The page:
Jan 3 2020 11:50 PM
Whenever Apple introduces a new technology for developers, there’s always the question: “Can I use this thing right now for my projects?”. The answer many times ends up being the good, old, and boring “it depends”, but more often than not it leans toward “probably better to wait for a few OS versions”.
With SwiftUI, it’s the same. While there are some brave developers using it to create production apps - especially on the Apple Watch - most developers seem to agree that it’s kind of like using Swift when it first came out.
I’ve been asked the question many times, and I tend to agree that going all-in on SwiftUI right now for an app you plan on publishing to the App Store is a little bit risky. The technology is very new, it has quite a few rough edges, and is bound to change significantly in the coming months/years.
But at the same time, just like I found it important for me to learn Swift when it was first introduced - even though my main projects were all still on Objective-C - I also find it important for every iOS developer to at least familiarize themselves with SwiftUI.
The question then is: given I don’t want to publish anything to my users that’s done with SwiftUI since I still have to support iOS 12 and I don’t want to risk getting something so new into production, how do I go about having enough experience with it to feel comfortable with the technology?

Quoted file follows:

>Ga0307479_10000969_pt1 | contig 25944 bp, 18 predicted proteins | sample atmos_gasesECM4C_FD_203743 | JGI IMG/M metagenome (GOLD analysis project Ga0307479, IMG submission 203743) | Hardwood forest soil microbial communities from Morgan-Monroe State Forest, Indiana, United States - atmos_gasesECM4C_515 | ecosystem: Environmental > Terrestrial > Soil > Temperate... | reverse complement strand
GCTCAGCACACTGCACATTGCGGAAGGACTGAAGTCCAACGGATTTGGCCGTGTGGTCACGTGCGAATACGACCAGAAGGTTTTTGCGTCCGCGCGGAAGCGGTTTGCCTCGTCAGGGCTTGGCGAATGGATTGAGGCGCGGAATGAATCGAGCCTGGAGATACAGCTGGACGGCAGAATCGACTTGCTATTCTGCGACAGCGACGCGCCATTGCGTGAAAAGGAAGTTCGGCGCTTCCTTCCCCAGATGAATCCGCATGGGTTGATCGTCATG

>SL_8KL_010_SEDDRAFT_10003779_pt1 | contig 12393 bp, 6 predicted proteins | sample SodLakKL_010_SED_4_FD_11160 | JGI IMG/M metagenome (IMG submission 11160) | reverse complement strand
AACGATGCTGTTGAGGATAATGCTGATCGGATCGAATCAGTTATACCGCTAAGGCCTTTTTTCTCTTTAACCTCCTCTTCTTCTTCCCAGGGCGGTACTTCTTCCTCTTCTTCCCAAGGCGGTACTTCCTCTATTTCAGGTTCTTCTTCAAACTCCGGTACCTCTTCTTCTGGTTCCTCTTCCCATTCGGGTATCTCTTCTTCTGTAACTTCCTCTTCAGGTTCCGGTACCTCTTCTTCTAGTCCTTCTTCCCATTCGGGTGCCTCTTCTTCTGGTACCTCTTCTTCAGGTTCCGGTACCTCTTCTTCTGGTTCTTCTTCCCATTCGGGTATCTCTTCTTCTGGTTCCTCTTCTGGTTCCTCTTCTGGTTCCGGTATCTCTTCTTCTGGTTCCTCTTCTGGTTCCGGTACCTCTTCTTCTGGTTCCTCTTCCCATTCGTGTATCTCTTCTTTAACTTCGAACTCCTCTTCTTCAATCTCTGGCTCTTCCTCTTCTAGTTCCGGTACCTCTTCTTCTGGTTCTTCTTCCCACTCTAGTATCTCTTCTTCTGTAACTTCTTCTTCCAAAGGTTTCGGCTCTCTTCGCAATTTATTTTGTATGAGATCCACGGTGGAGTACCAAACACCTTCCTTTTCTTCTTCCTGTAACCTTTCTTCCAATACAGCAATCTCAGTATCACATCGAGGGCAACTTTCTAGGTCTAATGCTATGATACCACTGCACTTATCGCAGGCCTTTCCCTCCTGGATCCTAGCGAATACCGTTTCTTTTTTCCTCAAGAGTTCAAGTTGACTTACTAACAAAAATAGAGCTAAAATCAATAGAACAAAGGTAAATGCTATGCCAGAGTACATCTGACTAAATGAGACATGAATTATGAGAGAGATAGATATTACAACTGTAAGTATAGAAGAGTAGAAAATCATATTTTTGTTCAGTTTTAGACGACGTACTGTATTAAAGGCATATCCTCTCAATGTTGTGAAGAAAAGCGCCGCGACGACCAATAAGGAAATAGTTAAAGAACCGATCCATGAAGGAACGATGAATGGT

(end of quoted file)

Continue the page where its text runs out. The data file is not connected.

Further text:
That type of comfort to me only comes when I create something “for real”. That’s how the unofficial WWDC app for macOS was born - it was an app I made to learn Swift. Following tutorials and making little test projects is great to learn the basics, but there’s a level of knowledge you can only get when you really get your hands dirty with the technology and start creating things with it.
I found a way to become comfortable with SwiftUI that I would like to share here since I think it might be useful to many developers. We often have our own internal tools that we built ourselves and use for different reasons. I have quite a few of them.
One example is the app that’s used to create content for ChibiStudio. It’s a Mac app that I and my illustrator use when creating the packs that are available and sold in the app. ChibiStudio also includes a “Learn” tab with content published by us, which is served as a static JSON file generated by another little app I made. I have another one that I use to test push notifications, one to generate JWT tokens for testing and quite a few others.
If you don’t have the habit of creating your own internal tools to make your job easier, I highly recommend it. They don’t have to be perfect, they just have to fulfill your own needs, and you should make them with no expectation that you’re ever going to make them available to anyone else.
So the trick I found for myself to get comfortable with SwiftUI was to start making all of my internal tools using the technology, instead of using AppKit or UIKit which I’m already familiar with. This not only makes me more comfortable with SwiftUI, but it also turns the task of developing and maintaining these tools more fun, since I’m learning while making them.
It’s also a completely safe way to do it since these tools are never meant to ship to “regular users”, so I can afford to have some weird UI glitches here and there and not have a perfectly designed app. Of course, nothing beats actually releasing something to real users in the App Store, but this is the closest I could get without actually doing it, and because I’m doing it, I feel like when the time comes to adopt SwiftUI for user-facing projects, I’m going to be ready for it.
So yes, you can, in fact, start using SwiftUI today.